In the case of receipts, the date, amount, purpose, and source of all money received by the union must be recorded in at least one union record. Bank records must also be retained for all accounts.
The audit of OPEIU Local 5's 2005 records revealed the following recordkeeping violations:
Officer and Employee Expenses
Union officers and employees failed to retain adequate documentation for reimbursed expenses, such as cell phone expenses charged to the union, and travel expenses which were direct-paid by the union for one paid employee and for elected union officers. The date, amount, and business purpose of every expense must be recorded on at least one union record. In addition, the names of individuals present for meal expenses paid for by the union and the locations (names of restaurants) where meal expenses were incurred must also be recorded.
Local 5 failed to record all income received from its bingo activities. Numerous errors were found on bank bingo deposit receipts. Many deposit receipts were over-stated; some were understated, and a check was missing from one deposit. Union receipts records must include an adequate identification of each receipt of money. The records should show the exact date the money was received, the identity of the source of the money, and the individual amount received from each source.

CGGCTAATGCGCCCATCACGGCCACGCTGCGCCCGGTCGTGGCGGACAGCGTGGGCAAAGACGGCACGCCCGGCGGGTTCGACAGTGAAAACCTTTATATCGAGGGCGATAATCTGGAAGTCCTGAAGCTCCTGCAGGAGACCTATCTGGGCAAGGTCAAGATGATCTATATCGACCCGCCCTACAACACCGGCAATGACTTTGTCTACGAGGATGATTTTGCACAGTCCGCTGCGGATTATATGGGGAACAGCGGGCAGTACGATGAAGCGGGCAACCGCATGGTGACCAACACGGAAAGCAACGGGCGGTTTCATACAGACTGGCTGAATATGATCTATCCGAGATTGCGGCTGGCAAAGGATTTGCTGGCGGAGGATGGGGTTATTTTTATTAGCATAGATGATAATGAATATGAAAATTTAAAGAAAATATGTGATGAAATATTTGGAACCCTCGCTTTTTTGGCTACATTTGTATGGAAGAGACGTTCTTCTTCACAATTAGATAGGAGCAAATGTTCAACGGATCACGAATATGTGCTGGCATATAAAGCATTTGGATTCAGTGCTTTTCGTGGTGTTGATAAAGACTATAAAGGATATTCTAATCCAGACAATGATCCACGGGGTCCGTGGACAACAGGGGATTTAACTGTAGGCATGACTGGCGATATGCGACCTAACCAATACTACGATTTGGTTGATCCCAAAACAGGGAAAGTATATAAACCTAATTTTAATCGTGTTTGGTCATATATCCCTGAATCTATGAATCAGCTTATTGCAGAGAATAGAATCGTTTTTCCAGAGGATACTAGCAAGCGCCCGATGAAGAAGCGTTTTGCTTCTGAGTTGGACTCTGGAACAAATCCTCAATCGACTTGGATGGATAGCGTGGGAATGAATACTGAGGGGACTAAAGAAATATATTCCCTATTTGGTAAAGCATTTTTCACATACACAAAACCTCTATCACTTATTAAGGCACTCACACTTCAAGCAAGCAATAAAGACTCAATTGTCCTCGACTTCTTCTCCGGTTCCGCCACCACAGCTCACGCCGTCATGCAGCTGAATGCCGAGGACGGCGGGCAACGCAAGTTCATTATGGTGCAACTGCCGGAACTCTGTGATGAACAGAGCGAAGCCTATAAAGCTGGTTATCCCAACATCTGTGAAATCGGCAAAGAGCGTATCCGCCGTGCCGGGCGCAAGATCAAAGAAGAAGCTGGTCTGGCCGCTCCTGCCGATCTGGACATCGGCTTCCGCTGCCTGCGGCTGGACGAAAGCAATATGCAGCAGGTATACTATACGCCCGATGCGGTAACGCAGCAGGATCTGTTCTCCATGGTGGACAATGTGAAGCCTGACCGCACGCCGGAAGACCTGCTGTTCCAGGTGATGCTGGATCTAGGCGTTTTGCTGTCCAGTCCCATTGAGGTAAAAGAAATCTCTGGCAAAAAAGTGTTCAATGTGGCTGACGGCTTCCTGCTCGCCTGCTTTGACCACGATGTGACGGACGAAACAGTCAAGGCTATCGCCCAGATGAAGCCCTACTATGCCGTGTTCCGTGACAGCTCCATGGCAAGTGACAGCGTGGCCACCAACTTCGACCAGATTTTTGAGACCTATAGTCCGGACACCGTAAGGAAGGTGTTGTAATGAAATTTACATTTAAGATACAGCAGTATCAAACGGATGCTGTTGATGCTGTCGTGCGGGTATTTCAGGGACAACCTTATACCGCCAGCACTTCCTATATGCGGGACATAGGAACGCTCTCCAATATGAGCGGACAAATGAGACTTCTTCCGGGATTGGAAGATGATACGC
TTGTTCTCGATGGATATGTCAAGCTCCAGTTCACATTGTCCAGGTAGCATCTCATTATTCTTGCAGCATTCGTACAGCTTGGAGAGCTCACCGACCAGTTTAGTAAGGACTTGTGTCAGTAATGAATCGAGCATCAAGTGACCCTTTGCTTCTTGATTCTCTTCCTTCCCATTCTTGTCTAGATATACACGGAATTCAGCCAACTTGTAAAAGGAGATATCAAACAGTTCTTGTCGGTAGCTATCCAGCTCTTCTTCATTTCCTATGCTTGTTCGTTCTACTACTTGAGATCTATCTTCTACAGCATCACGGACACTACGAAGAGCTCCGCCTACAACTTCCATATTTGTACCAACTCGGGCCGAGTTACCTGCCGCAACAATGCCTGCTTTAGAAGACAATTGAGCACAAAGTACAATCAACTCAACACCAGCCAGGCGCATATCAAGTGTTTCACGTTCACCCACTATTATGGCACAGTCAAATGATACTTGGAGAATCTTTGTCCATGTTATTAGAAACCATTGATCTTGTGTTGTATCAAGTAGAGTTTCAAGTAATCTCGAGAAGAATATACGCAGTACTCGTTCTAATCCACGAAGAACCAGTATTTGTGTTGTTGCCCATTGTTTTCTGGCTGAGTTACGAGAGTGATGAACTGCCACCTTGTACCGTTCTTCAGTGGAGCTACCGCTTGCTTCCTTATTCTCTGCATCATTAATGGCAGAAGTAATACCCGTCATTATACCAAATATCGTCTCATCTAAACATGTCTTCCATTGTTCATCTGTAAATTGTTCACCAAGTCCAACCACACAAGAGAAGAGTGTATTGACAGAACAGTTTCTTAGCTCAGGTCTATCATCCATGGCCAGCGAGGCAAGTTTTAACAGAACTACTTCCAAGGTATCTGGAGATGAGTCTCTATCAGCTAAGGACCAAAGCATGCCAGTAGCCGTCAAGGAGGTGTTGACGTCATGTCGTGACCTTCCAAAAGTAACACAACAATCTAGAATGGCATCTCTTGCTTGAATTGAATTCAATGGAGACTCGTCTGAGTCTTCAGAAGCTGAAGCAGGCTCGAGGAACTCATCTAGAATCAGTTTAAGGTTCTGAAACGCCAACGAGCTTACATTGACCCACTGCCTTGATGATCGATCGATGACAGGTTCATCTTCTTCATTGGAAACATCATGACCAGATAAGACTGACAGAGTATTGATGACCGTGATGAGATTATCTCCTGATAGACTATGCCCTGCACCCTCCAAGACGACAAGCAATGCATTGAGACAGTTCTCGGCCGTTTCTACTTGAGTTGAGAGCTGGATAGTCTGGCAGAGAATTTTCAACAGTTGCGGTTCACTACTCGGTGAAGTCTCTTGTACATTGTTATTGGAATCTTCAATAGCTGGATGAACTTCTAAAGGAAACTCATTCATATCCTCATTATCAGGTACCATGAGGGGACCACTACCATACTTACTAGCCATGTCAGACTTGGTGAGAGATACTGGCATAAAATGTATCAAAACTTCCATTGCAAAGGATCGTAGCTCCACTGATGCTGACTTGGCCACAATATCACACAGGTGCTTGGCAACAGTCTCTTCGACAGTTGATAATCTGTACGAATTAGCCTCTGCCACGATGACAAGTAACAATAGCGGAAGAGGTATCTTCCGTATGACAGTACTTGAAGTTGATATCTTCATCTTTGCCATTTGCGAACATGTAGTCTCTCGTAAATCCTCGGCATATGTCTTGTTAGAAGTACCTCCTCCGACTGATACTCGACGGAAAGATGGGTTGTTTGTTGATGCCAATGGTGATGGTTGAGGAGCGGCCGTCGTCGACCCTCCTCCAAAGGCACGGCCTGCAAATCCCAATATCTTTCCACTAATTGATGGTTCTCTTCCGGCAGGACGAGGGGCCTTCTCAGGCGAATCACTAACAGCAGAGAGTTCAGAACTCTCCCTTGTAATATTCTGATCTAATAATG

As agreed, officers provided that Local 5 maintains adequate documentation, as discussed above, in the future; no additional enforcement action will be taken regarding these violations.
With respect to documentation retained in support of specific disbursements (including those in payment of credit card charges), the record retention requirement includes not only the retention of original bills, invoices, receipts, and vouchers, but also additional documentation, if necessary, showing the nature of the union business requiring the disbursement, the goods or services received, and all the recipients of the goods or services. In most instances, this documentation requirement can be most easily satisfied with a sufficiently descriptive receipt. If a receipt is not sufficiently descriptive, a note can be written on it providing the additional information. An exception may be made only in those cases where 1) other equally descriptive documentation has been maintained, and 2) there is evidence of actual oversight and control over disbursements.